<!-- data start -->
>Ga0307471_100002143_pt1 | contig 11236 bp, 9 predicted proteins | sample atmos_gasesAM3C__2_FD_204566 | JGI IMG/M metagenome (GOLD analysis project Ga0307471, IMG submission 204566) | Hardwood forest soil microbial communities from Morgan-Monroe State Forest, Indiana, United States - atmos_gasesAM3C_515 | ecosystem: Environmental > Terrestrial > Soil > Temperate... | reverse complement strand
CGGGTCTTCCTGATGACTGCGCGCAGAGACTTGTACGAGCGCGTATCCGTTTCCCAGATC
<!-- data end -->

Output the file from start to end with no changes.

>Ga0307471_100002143_pt1 | contig 11236 bp, 9 predicted proteins | sample atmos_gasesAM3C__2_FD_204566 | JGI IMG/M metagenome (GOLD analysis project Ga0307471, IMG submission 204566) | Hardwood forest soil microbial communities from Morgan-Monroe State Forest, Indiana, United States - atmos_gasesAM3C_515 | ecosystem: Environmental > Terrestrial > Soil > Temperate... | reverse complement strand
CGGGTCTTCCTGATGACTGCGCGCAGAGACTTGTACGAGCGCGTATCCGTTTCCCAGATC